Jennifer (Chicago, IL) - 4:27 PM:
Is there a natural way to treat acid reflux caused by intolerances?
Dr. Jeffrey Nathanson (NorthShore)
Reflux is when stomach juices and/or gas come up from the stomach into the esophagus. Acid is the most caustic of stomach juices. Foods that increased acid reflux include spicy, greasy, chocolate, caffeine, alcohol, peppermint, and citrus. However, I hear people all the time complain that a particular food may cause reflux. Certainly avoiding that food is the first option. Chewing gum Even more important than particular foods, though, overeating and eating close to bed are BIG triggers. Smaller portions, staying upright after eating, not eating within 3 hours of bed, and keeping your head a bit elevated at night can all help.

  K (Evanston, IL) - 4:35 PM:
Almond milk and soy milk give me severe stomach pains. Does this mean I have an intolerance to all kinds of milk? Do I have other options?
Dr. Jeffrey Nathanson (NorthShore)
Are you intolerant to cow's milk too? There is a slight increased risk of soy allergy in patient's with allergy to cow's milk. I'm not aware any overlap with almond milk though. If you have intolerance to dairy, then there is the option of taking lactaid before dairy ingestion- a pill that contains lactase, the enzyme that patients with lactose intolerance are relatively deficient in. However, this is different from your issue.

  Leila (Wilmette, IL) - 4:38 PM:
Is there a way to test for intolerances, kind of like what's done now with allergy tests?
Dr. Jeffrey Nathanson (NorthShore)
Lactose intolerance can be tested for with a breath test. However, sometimes there can be false positives. There's also a genetic test that picks up some, but not all, patients with deficiency of the lactase enzyme. Because both these tests have limitations, we often don't perform them. If the story fits - if you eat above a certain threshold of dairy, you get bloating, crampy, gas, and diarrhea - we say you have lactose intolerance. As for other food intolerances, with the exception nof a few other genetically defined deficiencies (such as G6PD deficiency), there are no tests.

  Jen (Evanston, IL) - 4:41 PM:
What intolerances are most common? I know a lot of people with lactose intolerance, but don't really hear about much else.
Dr. Jeffrey Nathanson (NorthShore)
Carbohydrate intolerance - specifically short chain fermentable carbohydrates - contribute to a lot of GI symptoms, in particular in patients in whom we label as having "irritable bowel syndrome". These foods include wheat, rye, barley, onion, leek, garlic, artichokes, peas, legumes, dairy, apples, pears, cherries, peaches asparagus, honey, high fructose corn syrup, watermelon, mushrooms, and cauliflower. Studies have shown that the FODMAPs diet (acronym for Fermentable Oligosaccharides Disaccharides Monosaccharides And Polyols) can help some of these patients. But a warning: it is a very difficult to follow and, in my experience, often only provides partil relief of symptoms

  Shelly (Skokie, IL) - 4:45 PM:
What makes an intolerance different from an allergy? Is how they're treated similar?
Dr. Jeffrey Nathanson (NorthShore)
Food allergies affect approximately 5% of the population, involve the immune system, can be triggered by even tiny amounts of ingested food, and can cause serious, even life threatening reactions. These foods need to be strictly avoided and you need to be under the care of an allergies. Food intolerance affects 20% of the population, do not involve the immune system, and are due to difficulties in digesting and metabolizing food. The amount of food ingested is often directly related to the severity f the symptoms, and symptoms are often (although not always) limited to the GI tract.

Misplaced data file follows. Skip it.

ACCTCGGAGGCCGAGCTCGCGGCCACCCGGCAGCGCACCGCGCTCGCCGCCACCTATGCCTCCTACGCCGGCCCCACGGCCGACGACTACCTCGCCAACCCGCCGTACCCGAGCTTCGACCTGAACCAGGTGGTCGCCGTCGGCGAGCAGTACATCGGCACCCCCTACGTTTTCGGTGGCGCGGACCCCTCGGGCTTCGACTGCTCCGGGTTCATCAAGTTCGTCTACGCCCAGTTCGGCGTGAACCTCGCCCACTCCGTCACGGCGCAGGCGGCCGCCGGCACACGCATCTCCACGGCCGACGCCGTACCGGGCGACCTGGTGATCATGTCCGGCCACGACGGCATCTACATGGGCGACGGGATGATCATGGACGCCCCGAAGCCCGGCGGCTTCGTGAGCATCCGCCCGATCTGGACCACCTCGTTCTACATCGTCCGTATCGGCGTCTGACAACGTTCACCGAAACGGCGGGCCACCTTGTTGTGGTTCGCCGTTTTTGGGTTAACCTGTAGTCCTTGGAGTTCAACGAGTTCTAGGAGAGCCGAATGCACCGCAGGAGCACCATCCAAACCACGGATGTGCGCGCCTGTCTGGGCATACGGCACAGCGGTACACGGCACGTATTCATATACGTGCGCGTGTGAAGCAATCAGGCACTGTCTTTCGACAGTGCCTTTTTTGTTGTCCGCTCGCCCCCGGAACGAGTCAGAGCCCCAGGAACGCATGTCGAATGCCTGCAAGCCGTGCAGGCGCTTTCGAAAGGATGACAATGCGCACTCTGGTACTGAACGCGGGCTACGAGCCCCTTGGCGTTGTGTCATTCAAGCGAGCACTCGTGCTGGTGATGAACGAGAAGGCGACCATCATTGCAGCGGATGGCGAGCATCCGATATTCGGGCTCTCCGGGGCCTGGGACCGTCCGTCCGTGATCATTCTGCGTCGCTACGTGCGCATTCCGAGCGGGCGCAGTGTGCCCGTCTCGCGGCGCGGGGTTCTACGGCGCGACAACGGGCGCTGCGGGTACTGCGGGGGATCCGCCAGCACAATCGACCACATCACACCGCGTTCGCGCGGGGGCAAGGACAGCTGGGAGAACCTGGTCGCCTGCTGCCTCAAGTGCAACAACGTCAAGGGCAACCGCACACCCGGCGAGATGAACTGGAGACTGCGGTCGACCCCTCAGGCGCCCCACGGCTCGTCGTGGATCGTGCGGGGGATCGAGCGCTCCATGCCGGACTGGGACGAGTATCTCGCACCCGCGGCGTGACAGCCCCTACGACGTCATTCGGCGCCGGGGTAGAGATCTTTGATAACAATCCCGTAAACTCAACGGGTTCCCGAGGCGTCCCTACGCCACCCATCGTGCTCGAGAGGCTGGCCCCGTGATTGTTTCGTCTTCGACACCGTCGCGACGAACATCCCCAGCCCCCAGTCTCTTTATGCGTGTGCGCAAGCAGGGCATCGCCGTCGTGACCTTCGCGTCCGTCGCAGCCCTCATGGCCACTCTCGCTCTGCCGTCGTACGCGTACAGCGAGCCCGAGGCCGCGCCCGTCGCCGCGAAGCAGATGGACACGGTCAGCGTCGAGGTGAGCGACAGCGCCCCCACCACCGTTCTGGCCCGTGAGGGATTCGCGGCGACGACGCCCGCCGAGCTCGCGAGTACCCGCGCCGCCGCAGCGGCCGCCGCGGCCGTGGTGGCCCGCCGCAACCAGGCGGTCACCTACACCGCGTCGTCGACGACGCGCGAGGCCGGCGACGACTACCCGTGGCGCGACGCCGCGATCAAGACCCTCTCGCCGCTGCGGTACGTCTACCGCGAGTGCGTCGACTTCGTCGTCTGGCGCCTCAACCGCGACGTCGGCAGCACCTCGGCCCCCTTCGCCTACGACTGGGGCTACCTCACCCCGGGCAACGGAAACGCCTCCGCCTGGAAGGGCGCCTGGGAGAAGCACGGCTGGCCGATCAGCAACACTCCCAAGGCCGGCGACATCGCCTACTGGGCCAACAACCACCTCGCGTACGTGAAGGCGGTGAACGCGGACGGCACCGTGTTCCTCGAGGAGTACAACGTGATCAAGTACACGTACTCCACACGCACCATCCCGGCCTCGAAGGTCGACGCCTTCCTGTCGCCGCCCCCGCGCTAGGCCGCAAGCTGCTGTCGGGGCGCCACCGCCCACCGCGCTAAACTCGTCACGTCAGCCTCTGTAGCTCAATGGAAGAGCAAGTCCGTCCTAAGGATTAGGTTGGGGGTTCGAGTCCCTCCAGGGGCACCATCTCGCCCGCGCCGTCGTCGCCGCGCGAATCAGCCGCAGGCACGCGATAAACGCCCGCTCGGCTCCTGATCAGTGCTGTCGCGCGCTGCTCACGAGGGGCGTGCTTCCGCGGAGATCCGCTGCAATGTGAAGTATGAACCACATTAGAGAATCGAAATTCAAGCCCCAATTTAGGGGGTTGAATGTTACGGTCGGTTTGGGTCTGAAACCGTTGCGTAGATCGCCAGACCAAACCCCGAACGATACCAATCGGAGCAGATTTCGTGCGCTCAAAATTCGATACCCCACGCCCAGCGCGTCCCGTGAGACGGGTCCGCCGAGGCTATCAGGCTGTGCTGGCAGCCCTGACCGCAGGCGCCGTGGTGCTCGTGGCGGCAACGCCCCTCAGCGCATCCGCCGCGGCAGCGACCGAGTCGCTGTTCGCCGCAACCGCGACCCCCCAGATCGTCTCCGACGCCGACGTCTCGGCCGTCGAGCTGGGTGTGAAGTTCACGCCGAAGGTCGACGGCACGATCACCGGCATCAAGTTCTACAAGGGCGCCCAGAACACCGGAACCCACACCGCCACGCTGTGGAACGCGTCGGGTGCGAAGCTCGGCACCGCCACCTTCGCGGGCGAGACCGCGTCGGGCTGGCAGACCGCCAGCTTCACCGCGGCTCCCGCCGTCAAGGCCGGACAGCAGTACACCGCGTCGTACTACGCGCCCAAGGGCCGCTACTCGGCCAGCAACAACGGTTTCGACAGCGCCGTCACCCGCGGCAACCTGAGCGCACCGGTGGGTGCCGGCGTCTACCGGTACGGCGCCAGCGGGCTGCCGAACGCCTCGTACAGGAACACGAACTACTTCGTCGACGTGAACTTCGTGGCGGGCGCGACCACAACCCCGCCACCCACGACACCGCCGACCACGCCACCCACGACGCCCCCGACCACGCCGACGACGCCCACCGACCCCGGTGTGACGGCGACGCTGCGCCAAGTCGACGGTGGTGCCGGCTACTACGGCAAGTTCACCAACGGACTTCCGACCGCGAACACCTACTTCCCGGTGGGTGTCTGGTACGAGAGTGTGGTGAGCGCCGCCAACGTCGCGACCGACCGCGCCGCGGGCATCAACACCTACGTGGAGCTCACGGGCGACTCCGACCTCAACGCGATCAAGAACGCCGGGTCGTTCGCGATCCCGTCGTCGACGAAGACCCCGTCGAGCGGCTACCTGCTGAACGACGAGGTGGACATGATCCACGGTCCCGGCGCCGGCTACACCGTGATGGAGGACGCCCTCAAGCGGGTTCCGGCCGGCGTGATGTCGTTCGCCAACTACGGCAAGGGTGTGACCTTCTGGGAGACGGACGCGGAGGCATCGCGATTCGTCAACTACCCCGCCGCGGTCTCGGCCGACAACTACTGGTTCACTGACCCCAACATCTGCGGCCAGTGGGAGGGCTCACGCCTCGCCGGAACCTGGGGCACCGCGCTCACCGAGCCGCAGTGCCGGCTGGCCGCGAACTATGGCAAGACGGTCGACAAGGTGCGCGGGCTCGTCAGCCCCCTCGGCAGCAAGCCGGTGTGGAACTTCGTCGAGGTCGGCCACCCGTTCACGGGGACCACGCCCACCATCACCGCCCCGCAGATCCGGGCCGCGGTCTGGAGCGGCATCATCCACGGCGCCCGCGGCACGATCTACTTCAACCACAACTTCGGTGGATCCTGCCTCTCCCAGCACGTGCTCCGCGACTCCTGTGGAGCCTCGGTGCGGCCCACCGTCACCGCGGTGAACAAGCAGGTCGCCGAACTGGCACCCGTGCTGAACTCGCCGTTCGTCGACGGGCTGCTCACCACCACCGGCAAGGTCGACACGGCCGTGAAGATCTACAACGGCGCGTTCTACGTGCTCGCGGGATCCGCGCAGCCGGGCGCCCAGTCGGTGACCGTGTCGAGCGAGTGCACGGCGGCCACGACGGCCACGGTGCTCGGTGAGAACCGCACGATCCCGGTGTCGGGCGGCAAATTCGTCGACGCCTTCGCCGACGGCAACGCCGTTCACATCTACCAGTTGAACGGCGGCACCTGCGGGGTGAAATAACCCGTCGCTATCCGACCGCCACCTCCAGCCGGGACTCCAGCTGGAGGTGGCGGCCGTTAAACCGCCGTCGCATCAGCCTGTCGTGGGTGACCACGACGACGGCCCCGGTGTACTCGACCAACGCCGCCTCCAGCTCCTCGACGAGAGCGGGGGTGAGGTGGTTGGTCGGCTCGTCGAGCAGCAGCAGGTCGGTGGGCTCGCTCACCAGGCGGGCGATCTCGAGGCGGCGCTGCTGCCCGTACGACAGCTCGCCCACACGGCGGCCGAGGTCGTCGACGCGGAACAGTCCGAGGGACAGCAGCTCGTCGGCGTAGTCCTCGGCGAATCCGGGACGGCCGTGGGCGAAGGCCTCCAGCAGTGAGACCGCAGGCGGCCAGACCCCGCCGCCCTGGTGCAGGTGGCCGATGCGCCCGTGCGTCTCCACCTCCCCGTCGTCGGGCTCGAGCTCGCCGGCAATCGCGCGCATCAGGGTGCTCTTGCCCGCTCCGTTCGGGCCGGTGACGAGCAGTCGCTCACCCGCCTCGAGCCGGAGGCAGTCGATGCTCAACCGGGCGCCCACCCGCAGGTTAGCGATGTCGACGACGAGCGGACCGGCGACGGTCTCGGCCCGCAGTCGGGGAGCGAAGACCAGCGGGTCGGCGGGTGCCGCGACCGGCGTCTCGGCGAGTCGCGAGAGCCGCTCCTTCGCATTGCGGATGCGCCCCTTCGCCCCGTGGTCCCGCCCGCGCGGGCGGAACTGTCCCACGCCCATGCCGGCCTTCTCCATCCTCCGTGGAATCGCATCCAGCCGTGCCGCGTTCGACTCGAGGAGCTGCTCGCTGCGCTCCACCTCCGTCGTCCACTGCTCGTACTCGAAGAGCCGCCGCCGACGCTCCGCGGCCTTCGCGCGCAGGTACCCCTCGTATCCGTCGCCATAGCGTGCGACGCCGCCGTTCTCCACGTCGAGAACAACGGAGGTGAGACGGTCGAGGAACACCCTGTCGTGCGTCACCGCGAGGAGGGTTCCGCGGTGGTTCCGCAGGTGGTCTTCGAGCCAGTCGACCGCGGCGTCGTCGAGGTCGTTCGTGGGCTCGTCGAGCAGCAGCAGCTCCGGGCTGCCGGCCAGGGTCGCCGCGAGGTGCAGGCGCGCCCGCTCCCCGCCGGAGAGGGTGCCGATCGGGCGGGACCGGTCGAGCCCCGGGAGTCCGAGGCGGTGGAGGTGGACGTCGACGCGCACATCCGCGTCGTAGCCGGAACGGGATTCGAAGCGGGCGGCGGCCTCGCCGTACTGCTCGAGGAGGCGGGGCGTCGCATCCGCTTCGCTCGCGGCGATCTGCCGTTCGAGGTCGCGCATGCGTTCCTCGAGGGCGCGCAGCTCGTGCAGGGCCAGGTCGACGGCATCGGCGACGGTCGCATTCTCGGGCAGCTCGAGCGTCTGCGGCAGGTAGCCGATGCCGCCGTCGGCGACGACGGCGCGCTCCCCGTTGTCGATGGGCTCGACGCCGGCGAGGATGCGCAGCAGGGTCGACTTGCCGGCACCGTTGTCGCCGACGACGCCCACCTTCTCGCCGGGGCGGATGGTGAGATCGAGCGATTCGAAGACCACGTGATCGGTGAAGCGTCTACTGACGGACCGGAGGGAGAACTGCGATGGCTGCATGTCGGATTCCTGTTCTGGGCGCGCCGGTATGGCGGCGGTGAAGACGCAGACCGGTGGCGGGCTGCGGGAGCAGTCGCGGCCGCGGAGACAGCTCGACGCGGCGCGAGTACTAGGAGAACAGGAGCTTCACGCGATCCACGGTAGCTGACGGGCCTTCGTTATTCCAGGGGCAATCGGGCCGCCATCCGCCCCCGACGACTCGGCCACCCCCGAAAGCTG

Barb (Highland Park, IL) - 4:50 PM:
I recently was diagnosed with lactose intolerance, and I'm not sure where to start when it comes to diet changes. I feel really overwhelmed. Is there a specialist I can go to for diet guidance?
Dr. Jeffrey Nathanson (NorthShore)
It may be a good idea for you to see a certified dietician to help you adjust. Generally speaking, you should avoid dairy. Often, individuals can eat small amounts and be ok(particularly of yogurt or hard cheese; creams and milk are generally more likely to trigger symptoms at a lower threshold. There is also the option of taking Lactaid which I mentioned early. It is a pill that contains the digestive enzyme lactase which you are deficient in.

  Kelly (IL) - 4:53 PM:
Why is it that celiac disease seems to be so talked about now? Was it just thought to be a stomach problem before?
Dr. Jeffrey Nathanson (NorthShore)
That is an interesting question. Celiac disease was first recognized after World War II. For years, it was thought to be a condition affecting only children and one really only thought about when children had severe issues of malnutrition and poor growth. More recently, it has been recognized that celiac can affect adults of any age too and that is manifestations are extremely varied. A significant number of patients with celiac don't have GI symptoms but rather other issues related to malabsorption such as osteoporosis or anemia. So doctors are thinking about it a lot more in a lot of different situations. In addition, our tests have become a lot better. The newest generation of celiac blood tests pick up >90% of celiac cases. Finally, and I think coincidentally, gluten free diet has become extremely popular. This has had the side benefit of increasing awareness of celiac, although sometimes has led to self-diagnosed celiac, which is an issue.

Kathryn (Moderator) - 5:00 PM:
This will be the end of our chat. Thank you for all of your questions. If you would like to find out more about food intolerances or schedule an appointment with a GI specialist like Dr. Nathanson, contact the Department of Gastroenterology

Jeffrey Nathanson - 5:00 PM:
Thank you for sharing all of your interesting questions. I think food intolerances is a source of confusion for a lot of patients (and even health care practitioners!). I hope my answers helped provide some clarity.

This chat has ended.

Thank you very much for your participation.